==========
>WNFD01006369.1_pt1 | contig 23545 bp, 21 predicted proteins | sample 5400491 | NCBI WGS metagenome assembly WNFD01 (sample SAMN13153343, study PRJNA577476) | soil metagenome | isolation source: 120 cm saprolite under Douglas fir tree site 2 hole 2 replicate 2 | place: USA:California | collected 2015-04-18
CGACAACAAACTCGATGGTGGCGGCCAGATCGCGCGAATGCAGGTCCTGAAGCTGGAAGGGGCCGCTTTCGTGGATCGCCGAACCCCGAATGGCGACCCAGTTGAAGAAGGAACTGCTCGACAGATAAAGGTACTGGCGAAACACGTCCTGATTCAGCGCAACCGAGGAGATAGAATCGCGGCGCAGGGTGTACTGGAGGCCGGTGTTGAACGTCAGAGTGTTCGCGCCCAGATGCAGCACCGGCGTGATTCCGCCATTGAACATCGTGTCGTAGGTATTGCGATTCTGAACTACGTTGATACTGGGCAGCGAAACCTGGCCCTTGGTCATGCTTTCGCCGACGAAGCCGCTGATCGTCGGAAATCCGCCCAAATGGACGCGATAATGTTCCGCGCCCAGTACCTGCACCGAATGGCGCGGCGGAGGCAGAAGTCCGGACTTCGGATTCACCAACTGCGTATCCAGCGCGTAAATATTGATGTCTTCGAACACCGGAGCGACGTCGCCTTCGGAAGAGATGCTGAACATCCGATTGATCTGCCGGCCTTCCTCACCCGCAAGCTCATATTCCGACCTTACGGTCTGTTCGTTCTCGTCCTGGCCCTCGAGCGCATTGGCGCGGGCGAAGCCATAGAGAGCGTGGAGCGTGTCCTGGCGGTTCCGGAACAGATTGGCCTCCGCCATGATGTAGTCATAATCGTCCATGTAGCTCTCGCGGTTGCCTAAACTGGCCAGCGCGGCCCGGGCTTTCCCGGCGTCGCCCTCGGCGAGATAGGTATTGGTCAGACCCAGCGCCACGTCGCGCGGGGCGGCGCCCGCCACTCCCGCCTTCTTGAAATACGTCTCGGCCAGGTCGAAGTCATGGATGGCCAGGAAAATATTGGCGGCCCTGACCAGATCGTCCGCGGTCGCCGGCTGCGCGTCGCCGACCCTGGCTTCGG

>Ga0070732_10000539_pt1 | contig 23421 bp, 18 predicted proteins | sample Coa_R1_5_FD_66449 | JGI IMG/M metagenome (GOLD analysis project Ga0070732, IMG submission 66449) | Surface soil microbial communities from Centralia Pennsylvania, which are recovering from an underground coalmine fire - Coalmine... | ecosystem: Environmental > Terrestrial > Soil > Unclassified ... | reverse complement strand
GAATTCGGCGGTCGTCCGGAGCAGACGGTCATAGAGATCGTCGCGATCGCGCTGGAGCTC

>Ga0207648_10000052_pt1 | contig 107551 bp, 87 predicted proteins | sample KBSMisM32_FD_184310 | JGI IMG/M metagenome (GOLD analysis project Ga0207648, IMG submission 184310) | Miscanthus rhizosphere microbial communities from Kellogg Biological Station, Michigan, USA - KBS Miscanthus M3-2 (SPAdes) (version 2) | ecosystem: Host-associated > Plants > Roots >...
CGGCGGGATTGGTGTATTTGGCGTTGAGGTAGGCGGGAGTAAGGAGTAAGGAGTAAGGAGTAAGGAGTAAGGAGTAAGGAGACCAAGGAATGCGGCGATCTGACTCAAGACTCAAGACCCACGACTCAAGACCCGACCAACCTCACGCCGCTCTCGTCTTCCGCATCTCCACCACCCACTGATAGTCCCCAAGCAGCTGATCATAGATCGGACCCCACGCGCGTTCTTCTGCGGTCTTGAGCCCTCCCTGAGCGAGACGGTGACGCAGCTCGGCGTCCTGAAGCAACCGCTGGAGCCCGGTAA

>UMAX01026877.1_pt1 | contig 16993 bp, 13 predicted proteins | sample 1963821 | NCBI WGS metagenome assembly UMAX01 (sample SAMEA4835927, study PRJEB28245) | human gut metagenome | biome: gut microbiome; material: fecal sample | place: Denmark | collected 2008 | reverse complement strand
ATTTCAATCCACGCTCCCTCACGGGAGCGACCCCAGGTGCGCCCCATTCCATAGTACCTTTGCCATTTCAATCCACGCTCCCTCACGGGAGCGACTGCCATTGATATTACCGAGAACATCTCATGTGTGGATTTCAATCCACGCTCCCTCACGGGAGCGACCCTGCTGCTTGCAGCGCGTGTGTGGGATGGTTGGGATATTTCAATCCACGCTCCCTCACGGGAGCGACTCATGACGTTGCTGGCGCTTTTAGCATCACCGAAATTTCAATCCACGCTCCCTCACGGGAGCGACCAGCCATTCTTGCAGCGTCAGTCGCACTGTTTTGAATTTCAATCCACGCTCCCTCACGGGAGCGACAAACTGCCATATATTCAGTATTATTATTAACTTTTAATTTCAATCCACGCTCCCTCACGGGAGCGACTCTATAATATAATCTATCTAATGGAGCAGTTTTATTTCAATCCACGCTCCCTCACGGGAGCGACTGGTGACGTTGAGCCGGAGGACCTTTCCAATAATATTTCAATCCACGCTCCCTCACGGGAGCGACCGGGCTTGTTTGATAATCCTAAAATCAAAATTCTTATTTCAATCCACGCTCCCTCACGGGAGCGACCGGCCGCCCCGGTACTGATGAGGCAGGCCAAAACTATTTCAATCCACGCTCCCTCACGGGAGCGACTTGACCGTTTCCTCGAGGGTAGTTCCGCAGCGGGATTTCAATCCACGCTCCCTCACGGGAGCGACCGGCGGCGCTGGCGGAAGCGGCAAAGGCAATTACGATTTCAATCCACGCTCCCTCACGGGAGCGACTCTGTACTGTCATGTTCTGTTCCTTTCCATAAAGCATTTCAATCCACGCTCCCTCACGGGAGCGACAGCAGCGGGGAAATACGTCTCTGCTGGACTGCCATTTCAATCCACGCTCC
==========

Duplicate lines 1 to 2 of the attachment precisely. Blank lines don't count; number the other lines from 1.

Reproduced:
>WNFD01006369.1_pt1 | contig 23545 bp, 21 predicted proteins | sample 5400491 | NCBI WGS metagenome assembly WNFD01 (sample SAMN13153343, study PRJNA577476) | soil metagenome | isolation source: 120 cm saprolite under Douglas fir tree site 2 hole 2 replicate 2 | place: USA:California | collected 2015-04-18
CGACAACAAACTCGATGGTGGCGGCCAGATCGCGCGAATGCAGGTCCTGAAGCTGGAAGGGGCCGCTTTCGTGGATCGCCGAACCCCGAATGGCGACCCAGTTGAAGAAGGAACTGCTCGACAGATAAAGGTACTGGCGAAACACGTCCTGATTCAGCGCAACCGAGGAGATAGAATCGCGGCGCAGGGTGTACTGGAGGCCGGTGTTGAACGTCAGAGTGTTCGCGCCCAGATGCAGCACCGGCGTGATTCCGCCATTGAACATCGTGTCGTAGGTATTGCGATTCTGAACTACGTTGATACTGGGCAGCGAAACCTGGCCCTTGGTCATGCTTTCGCCGACGAAGCCGCTGATCGTCGGAAATCCGCCCAAATGGACGCGATAATGTTCCGCGCCCAGTACCTGCACCGAATGGCGCGGCGGAGGCAGAAGTCCGGACTTCGGATTCACCAACTGCGTATCCAGCGCGTAAATATTGATGTCTTCGAACACCGGAGCGACGTCGCCTTCGGAAGAGATGCTGAACATCCGATTGATCTGCCGGCCTTCCTCACCCGCAAGCTCATATTCCGACCTTACGGTCTGTTCGTTCTCGTCCTGGCCCTCGAGCGCATTGGCGCGGGCGAAGCCATAGAGAGCGTGGAGCGTGTCCTGGCGGTTCCGGAACAGATTGGCCTCCGCCATGATGTAGTCATAATCGTCCATGTAGCTCTCGCGGTTGCCTAAACTGGCCAGCGCGGCCCGGGCTTTCCCGGCGTCGCCCTCGGCGAGATAGGTATTGGTCAGACCCAGCGCCACGTCGCGCGGGGCGGCGCCCGCCACTCCCGCCTTCTTGAAATACGTCTCGGCCAGGTCGAAGTCATGGATGGCCAGGAAAATATTGGCGGCCCTGACCAGATCGTCCGCGGTCGCCGGCTGCGCGTCGCCGACCCTGGCTTCGG